4.0 out of 5 stars Rapture of the Nerds: A romp and a stomp September 7, 2012
By Jim C
Format:Kindle Edition|Verified Purchase
Wow! The book starts out as a zany romp, in the style of Bill, The Galactic Hero, on pot. I can imagine that if Docterow and Stross actually tried to write this in the same room, most of their time together was spent rolling on the floor giggling.
As it progresses, the story of Huw, the luddite offspring of two genius parents, undergoes the most amazing transformation as it marginalizes fundamental religion, technogeeks, and politics, in no particular order. I would describe it as a post-singularity coming of age story. The puns are atrocious, the references obscure, and the plot line, multi-dimensional. In a world where transgenderfication can take place in a normal bathroom, the reader will find he can't tell the players without a DNA scan. I enjoyed this book as satire, as serious criticism, and as a bizarre adventure. If you are prepared to read this with your browser open to Google and a background in gaming and technology, this will be fun.
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9 of 9 people found the following review helpful
2.0 out of 5 stars The sum is not greater than its parts December 7, 2012
Format:Hardcover
Perhaps some things are not meant to be combined. I have read and thoroughly enjoyed several of Cory Doctorow's novels. His free-wheeling, near-future stories present a believable tomorrow and strong social and cultural commentary. I have struggled through a couple of Charles Stross's novels. While his hard sci-fi future, including detailed conceptions of space travel and the colonization of space, have been solid and memorable, his stories tend to spin out of control.

These two have teamed up in a new novel, The Rapture of the Nerds: A Tale of the Singularity, Posthumanity, and Awkward Social Situations. As the subtitle suggests, there's plenty of good humor and zany sci-fi fun here, including some friendly nods to the greatest comedy sci-fi writer, Douglas Adams. But the end result of this mish-mash of humor and hard sci-fi ultimately disappoints. Rapture is chock full of clever ideas, of both the scientific and the silly sort, and manages to weave a convoluted plot leading to the prevention of earth's destruction by an intergalactic, multi-species hive mind.

I really wanted to like this book. I am certain that Doctorow and Stross had a ball collaborating on it, and it will surely hold some appeal for fans of both. But I was happy to get to the end and be done with it.
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10 of 11 people found the following review helpful
2.0 out of 5 stars Lost its way October 21, 2012
By Stingo
Format:Kindle Edition|Verified Purchase
Started out a fun and interesting read (libya), then became somewhat silly and exaggerated (S.Carolina)(tupperware city...really?), then became too literal and limited to current computer metaphors (cloud) and then just became tiring and episodic. At the start it seemed that this was going to be a nerdish Good Omens (very funny book) or Hitchhiker's Guide. Unfortunately in my opinion, it lost its way.
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Most Recent Customer Reviews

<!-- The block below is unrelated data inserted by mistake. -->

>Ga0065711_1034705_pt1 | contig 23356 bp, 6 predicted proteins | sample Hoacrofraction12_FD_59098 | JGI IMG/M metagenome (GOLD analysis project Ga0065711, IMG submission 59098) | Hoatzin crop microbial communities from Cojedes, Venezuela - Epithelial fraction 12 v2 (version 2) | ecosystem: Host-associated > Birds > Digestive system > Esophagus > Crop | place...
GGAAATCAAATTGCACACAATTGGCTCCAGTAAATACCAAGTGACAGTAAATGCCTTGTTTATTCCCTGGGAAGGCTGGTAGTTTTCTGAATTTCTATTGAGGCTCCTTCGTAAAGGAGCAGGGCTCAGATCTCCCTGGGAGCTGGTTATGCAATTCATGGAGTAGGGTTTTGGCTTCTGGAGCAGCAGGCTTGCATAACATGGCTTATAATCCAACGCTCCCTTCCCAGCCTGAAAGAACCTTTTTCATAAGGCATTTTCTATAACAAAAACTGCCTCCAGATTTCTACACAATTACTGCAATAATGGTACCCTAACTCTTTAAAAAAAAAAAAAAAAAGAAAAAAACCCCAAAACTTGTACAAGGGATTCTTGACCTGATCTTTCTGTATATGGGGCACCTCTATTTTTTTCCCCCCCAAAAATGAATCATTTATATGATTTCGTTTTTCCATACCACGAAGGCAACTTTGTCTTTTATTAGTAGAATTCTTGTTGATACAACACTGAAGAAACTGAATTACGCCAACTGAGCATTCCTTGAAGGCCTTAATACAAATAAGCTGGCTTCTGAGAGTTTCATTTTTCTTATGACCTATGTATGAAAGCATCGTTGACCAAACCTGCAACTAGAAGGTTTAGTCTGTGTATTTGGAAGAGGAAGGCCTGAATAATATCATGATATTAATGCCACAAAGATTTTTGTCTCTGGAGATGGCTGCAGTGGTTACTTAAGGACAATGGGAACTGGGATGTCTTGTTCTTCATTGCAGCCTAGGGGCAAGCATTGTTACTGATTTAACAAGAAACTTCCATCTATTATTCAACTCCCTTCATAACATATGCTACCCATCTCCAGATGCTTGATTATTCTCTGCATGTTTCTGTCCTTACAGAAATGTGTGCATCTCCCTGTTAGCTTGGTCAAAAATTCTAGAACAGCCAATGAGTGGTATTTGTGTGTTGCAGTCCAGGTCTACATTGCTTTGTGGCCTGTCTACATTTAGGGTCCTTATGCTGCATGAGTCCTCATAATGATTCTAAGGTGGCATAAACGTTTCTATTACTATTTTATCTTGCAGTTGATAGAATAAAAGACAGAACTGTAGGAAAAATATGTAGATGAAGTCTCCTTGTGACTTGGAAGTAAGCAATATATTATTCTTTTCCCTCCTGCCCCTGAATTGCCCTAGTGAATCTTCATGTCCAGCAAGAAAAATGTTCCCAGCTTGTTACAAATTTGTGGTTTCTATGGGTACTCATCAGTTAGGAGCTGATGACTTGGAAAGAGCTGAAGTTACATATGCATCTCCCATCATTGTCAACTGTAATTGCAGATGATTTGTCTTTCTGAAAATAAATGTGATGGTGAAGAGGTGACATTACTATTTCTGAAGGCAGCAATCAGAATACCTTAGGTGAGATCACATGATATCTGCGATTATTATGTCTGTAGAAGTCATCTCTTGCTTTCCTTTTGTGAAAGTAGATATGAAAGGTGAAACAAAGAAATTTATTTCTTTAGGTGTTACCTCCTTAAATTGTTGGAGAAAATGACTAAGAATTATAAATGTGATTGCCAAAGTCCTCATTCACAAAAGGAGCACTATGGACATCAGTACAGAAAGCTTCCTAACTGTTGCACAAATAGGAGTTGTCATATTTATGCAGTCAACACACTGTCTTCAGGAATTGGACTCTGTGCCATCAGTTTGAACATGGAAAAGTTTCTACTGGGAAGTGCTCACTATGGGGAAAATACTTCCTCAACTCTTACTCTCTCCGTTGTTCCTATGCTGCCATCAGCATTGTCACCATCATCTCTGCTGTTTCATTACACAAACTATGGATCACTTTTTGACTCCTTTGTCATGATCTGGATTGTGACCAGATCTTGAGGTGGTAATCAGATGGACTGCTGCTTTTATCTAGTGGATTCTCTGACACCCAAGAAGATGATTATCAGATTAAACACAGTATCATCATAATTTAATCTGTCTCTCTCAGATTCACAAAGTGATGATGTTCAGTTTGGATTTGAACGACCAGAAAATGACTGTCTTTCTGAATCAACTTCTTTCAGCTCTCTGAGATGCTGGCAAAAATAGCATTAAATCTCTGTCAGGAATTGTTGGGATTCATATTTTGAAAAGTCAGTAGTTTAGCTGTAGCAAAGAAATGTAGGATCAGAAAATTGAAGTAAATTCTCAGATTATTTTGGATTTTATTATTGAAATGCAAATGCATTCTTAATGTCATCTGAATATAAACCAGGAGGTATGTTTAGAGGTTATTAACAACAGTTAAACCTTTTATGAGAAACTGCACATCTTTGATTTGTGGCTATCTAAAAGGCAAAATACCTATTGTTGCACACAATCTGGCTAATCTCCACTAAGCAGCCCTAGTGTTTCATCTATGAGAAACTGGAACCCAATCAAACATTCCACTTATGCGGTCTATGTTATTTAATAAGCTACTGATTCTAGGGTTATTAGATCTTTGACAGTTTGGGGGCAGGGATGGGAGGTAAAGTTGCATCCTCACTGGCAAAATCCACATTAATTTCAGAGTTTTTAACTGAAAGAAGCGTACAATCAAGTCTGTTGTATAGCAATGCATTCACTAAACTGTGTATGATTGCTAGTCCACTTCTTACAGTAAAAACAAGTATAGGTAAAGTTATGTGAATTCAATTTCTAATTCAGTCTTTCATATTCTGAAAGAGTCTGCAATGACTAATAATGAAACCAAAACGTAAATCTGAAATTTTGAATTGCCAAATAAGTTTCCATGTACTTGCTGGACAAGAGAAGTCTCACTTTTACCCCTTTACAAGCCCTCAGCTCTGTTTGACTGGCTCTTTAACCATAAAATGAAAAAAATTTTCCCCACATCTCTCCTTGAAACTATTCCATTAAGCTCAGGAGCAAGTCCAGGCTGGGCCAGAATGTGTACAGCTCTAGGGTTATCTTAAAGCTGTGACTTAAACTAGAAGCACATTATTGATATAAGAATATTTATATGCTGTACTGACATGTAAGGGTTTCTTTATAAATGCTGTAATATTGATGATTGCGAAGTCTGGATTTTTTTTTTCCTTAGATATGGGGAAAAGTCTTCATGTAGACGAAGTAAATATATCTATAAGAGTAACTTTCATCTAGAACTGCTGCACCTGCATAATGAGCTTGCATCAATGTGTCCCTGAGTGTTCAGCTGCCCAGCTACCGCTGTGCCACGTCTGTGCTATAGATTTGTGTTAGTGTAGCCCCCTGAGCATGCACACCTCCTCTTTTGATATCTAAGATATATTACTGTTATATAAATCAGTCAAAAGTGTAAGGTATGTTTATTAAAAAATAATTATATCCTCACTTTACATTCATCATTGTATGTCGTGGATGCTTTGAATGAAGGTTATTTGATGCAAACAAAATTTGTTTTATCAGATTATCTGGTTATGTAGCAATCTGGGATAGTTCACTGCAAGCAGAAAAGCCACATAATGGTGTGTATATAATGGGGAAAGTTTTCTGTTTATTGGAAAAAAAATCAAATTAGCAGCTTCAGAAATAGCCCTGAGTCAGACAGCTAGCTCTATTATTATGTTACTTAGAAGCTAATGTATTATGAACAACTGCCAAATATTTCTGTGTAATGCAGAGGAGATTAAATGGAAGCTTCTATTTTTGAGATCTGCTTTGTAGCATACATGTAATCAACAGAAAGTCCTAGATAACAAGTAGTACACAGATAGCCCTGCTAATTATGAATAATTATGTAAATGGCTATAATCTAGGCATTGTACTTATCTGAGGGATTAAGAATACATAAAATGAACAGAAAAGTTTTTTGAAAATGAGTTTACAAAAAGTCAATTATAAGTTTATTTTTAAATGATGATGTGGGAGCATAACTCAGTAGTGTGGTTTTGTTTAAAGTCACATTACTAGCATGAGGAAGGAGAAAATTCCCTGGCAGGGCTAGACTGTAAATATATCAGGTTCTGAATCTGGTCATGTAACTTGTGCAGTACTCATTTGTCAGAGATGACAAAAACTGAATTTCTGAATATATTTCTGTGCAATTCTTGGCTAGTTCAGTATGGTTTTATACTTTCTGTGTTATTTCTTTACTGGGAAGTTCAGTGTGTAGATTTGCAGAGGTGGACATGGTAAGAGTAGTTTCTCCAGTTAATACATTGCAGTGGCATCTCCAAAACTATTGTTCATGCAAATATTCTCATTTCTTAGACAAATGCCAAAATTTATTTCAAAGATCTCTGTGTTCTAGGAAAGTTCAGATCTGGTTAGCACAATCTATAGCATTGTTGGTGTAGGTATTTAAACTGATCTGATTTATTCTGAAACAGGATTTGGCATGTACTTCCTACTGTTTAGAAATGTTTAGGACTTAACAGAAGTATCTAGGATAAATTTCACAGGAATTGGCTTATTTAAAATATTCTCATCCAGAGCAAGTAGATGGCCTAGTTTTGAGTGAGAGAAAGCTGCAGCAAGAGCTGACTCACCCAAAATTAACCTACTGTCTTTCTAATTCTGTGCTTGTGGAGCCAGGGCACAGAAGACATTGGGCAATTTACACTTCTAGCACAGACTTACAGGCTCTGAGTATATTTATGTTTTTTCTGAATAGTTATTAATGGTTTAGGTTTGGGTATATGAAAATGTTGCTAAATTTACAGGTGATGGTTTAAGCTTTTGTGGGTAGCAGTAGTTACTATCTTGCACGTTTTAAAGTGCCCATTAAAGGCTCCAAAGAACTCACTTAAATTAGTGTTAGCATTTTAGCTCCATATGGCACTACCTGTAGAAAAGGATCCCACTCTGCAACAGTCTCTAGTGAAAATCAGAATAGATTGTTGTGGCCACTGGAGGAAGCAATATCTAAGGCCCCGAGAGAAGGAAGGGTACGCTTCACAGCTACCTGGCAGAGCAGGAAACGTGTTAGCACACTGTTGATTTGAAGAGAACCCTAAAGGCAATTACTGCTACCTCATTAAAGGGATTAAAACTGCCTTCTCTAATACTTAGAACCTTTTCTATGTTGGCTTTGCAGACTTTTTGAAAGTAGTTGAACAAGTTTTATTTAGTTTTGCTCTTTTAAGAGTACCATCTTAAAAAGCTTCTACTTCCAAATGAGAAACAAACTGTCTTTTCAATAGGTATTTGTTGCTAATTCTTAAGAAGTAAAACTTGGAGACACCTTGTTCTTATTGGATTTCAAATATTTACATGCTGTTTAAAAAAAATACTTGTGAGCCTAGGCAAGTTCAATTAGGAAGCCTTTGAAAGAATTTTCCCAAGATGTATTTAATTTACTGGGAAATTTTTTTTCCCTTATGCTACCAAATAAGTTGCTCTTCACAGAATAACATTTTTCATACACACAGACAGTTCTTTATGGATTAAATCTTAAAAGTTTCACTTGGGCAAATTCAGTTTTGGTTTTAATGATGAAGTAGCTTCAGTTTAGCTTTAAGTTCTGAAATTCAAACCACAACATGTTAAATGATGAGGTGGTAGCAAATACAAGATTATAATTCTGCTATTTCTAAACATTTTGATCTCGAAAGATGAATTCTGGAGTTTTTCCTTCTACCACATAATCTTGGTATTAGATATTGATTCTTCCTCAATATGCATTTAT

4.0 out of 5 stars I liked it, but I usually enjoy cyber/sci-fi books that ...
This was a silly book. I liked it, but I usually enjoy cyber/sci-fi books that are a little more serious in tone. Read more
Published 1 month ago by alex
5.0 out of 5 stars A great book for potters and gardeners.
This is my first Stross and I enjoyed it emensely. I am now ready for upload into the cloud. This book inspired me to encourage the local ants into my kitchen, where they do an... Read more
Published 2 months ago by Sundadar
5.0 out of 5 stars Candide for a modern generation
This is just a fun book, period. It serves as a reminder to the transhumanist crowd that what they wish for might not be what they get, that they could be less in control of their... Read more
Published 2 months ago by J. Palmer
5.0 out of 5 stars Enjoyable escape!
Totally strange, but in a good way. I'm not a very avid scifi reader but I loved it! I want to read some more novels by these authors. It was humorous and full of adventure. Read more
Published 3 months ago by Kerra Ziegler
5.0 out of 5 stars our future writ large
Has some problems as a book but a great romp of ideas. All clever people should give it a go.
Published 3 months ago by johnboy73
2.0 out of 5 stars I Didn't Care for This One
Cory Doctorow has a very dim view for the future of our planet and an even dimmer view of America which, in the novel, is over run by mechanized hordes of and that eat everything... Read more
Published 4 months ago by Keith Blodgett
4.0 out of 5 stars Science fiction with a sense of humour
I got a glimpse of this book when I picked up a copy of "Argosy" magazine in about 1995. It's since gone missing and the hunt has been on for years to replace it. Read more
Published 4 months ago by Ralph Forinash
4.0 out of 5 stars solid read, doesn't quite mesh
I'm a fan of both authors, and while this book does come together, it doesn't sing the way I'd hoped. Read more
Published 6 months ago by *chad
1.0 out of 5 stars Good Title - Horrible Book
I like complex books (Umberto Eco and Neal Stephenson's later works), but this was just a mess. I imagined giving my grandfather a stack of Wired magazine articles to read. Read more
Published 7 months ago by James E. Gall
2.0 out of 5 stars tedious and silly
I consider myself a fan of both Doctorow and Stross, but this collaboration just didn't work out. The book comes across as an extended inside joke. Read more
Published 7 months ago by rm3154
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More About the Author

Canadian-born Cory Doctorow has held policy positions with Creative Commons and the Electronic Frontier Foundation and been a Fulbright Fellow at the University of Southern California. He is a co-editor of the popular weblog BoingBoing (boingboing.net), which receives over three million visitors a month. His science fiction has won numerous awards, and his YA novel LITTLE BROTHER spent seven weeks on the New York Times bestseller list.